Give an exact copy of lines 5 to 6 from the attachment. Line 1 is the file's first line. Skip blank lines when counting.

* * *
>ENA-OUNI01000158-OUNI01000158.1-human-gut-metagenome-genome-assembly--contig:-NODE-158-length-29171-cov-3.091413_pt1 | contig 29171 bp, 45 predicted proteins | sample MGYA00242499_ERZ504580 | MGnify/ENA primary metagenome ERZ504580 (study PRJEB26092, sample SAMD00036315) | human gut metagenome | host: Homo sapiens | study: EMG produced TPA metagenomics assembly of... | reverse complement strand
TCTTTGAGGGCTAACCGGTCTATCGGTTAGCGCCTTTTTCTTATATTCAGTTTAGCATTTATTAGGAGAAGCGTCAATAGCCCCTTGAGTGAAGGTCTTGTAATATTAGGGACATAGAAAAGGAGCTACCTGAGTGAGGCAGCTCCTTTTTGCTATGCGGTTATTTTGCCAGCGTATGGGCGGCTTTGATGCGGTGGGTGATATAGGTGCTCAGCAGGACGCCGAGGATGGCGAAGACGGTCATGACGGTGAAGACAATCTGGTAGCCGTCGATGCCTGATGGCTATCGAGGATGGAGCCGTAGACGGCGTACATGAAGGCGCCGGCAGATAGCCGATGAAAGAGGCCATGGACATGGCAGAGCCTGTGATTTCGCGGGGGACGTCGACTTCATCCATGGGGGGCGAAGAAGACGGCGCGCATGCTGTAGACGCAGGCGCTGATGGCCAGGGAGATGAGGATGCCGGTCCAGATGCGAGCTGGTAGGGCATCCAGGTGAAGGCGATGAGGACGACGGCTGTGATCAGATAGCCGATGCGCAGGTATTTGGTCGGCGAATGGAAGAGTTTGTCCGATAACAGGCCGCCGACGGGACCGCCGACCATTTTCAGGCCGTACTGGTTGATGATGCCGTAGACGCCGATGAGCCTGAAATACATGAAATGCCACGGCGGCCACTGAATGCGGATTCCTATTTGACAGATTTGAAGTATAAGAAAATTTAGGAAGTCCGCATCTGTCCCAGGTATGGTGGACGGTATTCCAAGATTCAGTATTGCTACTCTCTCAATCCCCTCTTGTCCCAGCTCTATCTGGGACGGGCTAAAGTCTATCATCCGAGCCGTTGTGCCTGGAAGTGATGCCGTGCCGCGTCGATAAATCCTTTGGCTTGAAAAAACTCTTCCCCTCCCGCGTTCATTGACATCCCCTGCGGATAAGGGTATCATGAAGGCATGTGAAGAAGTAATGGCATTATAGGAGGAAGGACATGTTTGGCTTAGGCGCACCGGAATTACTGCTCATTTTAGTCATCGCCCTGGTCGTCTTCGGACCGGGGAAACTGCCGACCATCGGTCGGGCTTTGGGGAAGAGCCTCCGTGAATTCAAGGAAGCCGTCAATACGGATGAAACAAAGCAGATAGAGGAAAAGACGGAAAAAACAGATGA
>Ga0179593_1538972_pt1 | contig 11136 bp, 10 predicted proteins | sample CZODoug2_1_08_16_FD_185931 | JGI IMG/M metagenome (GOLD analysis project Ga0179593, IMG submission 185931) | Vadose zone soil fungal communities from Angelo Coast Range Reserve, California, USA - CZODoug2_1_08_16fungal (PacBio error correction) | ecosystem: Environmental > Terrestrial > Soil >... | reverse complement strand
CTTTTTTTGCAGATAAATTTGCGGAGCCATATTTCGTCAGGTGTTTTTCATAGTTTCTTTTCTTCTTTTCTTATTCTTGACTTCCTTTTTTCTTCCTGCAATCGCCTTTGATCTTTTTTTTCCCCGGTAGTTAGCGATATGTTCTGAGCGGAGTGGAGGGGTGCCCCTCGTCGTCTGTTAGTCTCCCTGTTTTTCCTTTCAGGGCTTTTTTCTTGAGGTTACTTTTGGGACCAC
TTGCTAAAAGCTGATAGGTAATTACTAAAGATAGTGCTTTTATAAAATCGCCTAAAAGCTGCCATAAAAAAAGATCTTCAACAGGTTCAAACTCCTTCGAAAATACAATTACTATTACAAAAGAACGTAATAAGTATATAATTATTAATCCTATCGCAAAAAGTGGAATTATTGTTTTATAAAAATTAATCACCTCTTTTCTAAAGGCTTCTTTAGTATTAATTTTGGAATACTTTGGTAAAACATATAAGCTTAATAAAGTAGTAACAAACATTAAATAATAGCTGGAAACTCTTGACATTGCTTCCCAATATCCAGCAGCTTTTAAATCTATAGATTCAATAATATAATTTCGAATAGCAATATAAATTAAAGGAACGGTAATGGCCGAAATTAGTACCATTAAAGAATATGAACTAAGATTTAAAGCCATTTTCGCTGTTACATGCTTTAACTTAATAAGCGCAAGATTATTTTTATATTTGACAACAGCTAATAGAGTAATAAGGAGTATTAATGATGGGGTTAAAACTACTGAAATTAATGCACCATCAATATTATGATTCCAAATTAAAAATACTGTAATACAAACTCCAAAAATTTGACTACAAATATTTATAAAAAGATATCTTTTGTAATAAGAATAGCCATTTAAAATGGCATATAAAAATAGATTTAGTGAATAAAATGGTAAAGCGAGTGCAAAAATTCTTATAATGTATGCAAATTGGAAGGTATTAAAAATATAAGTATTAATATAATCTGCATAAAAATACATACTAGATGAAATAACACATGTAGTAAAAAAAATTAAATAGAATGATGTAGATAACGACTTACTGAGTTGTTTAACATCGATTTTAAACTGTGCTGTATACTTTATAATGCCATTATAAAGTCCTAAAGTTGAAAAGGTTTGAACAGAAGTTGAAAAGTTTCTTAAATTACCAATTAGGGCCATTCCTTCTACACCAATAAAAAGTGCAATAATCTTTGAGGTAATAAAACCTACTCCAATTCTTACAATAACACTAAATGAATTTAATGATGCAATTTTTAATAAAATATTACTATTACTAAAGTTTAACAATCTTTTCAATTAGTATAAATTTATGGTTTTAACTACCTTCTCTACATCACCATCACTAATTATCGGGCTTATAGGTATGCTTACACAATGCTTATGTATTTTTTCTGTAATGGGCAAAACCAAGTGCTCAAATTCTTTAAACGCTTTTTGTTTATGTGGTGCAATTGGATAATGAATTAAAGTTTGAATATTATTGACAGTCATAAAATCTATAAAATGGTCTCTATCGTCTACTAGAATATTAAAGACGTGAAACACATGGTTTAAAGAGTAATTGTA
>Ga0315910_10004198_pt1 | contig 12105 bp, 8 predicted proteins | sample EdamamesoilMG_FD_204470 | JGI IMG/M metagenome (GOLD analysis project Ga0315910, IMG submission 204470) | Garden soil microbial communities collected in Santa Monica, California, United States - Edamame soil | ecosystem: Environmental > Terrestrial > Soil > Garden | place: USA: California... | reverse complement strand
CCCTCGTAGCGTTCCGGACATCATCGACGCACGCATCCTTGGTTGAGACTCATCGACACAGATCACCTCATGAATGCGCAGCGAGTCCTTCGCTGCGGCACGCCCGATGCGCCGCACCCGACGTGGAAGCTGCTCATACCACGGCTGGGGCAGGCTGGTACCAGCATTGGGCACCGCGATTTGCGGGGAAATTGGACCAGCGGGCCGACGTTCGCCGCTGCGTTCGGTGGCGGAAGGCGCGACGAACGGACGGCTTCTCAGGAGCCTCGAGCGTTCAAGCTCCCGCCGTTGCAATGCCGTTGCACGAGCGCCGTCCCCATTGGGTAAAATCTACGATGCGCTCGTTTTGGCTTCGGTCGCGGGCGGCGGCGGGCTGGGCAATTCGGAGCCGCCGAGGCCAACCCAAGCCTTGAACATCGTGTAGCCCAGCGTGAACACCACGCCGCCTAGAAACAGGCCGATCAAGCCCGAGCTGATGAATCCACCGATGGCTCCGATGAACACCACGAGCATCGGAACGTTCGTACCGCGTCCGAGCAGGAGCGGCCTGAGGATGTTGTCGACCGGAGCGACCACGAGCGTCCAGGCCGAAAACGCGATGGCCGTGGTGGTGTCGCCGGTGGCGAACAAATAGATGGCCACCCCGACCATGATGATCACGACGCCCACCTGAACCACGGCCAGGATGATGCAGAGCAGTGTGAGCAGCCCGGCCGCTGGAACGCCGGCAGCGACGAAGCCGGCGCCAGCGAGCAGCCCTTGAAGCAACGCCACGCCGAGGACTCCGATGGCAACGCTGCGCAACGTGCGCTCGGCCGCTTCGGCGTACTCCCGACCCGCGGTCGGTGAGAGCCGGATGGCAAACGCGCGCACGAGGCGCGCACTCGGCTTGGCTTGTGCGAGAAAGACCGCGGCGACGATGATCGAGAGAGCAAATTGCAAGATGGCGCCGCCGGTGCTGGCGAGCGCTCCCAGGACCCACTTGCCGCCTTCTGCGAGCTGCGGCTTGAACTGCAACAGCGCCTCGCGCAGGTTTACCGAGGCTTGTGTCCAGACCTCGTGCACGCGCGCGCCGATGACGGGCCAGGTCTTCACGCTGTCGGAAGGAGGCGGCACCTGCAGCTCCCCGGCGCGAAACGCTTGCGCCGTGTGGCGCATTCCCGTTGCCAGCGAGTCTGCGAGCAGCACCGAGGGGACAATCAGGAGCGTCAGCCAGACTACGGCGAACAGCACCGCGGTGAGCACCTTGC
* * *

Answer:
TTGCTAAAAGCTGATAGGTAATTACTAAAGATAGTGCTTTTATAAAATCGCCTAAAAGCTGCCATAAAAAAAGATCTTCAACAGGTTCAAACTCCTTCGAAAATACAATTACTATTACAAAAGAACGTAATAAGTATATAATTATTAATCCTATCGCAAAAAGTGGAATTATTGTTTTATAAAAATTAATCACCTCTTTTCTAAAGGCTTCTTTAGTATTAATTTTGGAATACTTTGGTAAAACATATAAGCTTAATAAAGTAGTAACAAACATTAAATAATAGCTGGAAACTCTTGACATTGCTTCCCAATATCCAGCAGCTTTTAAATCTATAGATTCAATAATATAATTTCGAATAGCAATATAAATTAAAGGAACGGTAATGGCCGAAATTAGTACCATTAAAGAATATGAACTAAGATTTAAAGCCATTTTCGCTGTTACATGCTTTAACTTAATAAGCGCAAGATTATTTTTATATTTGACAACAGCTAATAGAGTAATAAGGAGTATTAATGATGGGGTTAAAACTACTGAAATTAATGCACCATCAATATTATGATTCCAAATTAAAAATACTGTAATACAAACTCCAAAAATTTGACTACAAATATTTATAAAAAGATATCTTTTGTAATAAGAATAGCCATTTAAAATGGCATATAAAAATAGATTTAGTGAATAAAATGGTAAAGCGAGTGCAAAAATTCTTATAATGTATGCAAATTGGAAGGTATTAAAAATATAAGTATTAATATAATCTGCATAAAAATACATACTAGATGAAATAACACATGTAGTAAAAAAAATTAAATAGAATGATGTAGATAACGACTTACTGAGTTGTTTAACATCGATTTTAAACTGTGCTGTATACTTTATAATGCCATTATAAAGTCCTAAAGTTGAAAAGGTTTGAACAGAAGTTGAAAAGTTTCTTAAATTACCAATTAGGGCCATTCCTTCTACACCAATAAAAAGTGCAATAATCTTTGAGGTAATAAAACCTACTCCAATTCTTACAATAACACTAAATGAATTTAATGATGCAATTTTTAATAAAATATTACTATTACTAAAGTTTAACAATCTTTTCAATTAGTATAAATTTATGGTTTTAACTACCTTCTCTACATCACCATCACTAATTATCGGGCTTATAGGTATGCTTACACAATGCTTATGTATTTTTTCTGTAATGGGCAAAACCAAGTGCTCAAATTCTTTAAACGCTTTTTGTTTATGTGGTGCAATTGGATAATGAATTAAAGTTTGAATATTATTGACAGTCATAAAATCTATAAAATGGTCTCTATCGTCTACTAGAATATTAAAGACGTGAAACACATGGTTTAAAGAGTAATTGTA
>Ga0315910_10004198_pt1 | contig 12105 bp, 8 predicted proteins | sample EdamamesoilMG_FD_204470 | JGI IMG/M metagenome (GOLD analysis project Ga0315910, IMG submission 204470) | Garden soil microbial communities collected in Santa Monica, California, United States - Edamame soil | ecosystem: Environmental > Terrestrial > Soil > Garden | place: USA: California... | reverse complement strand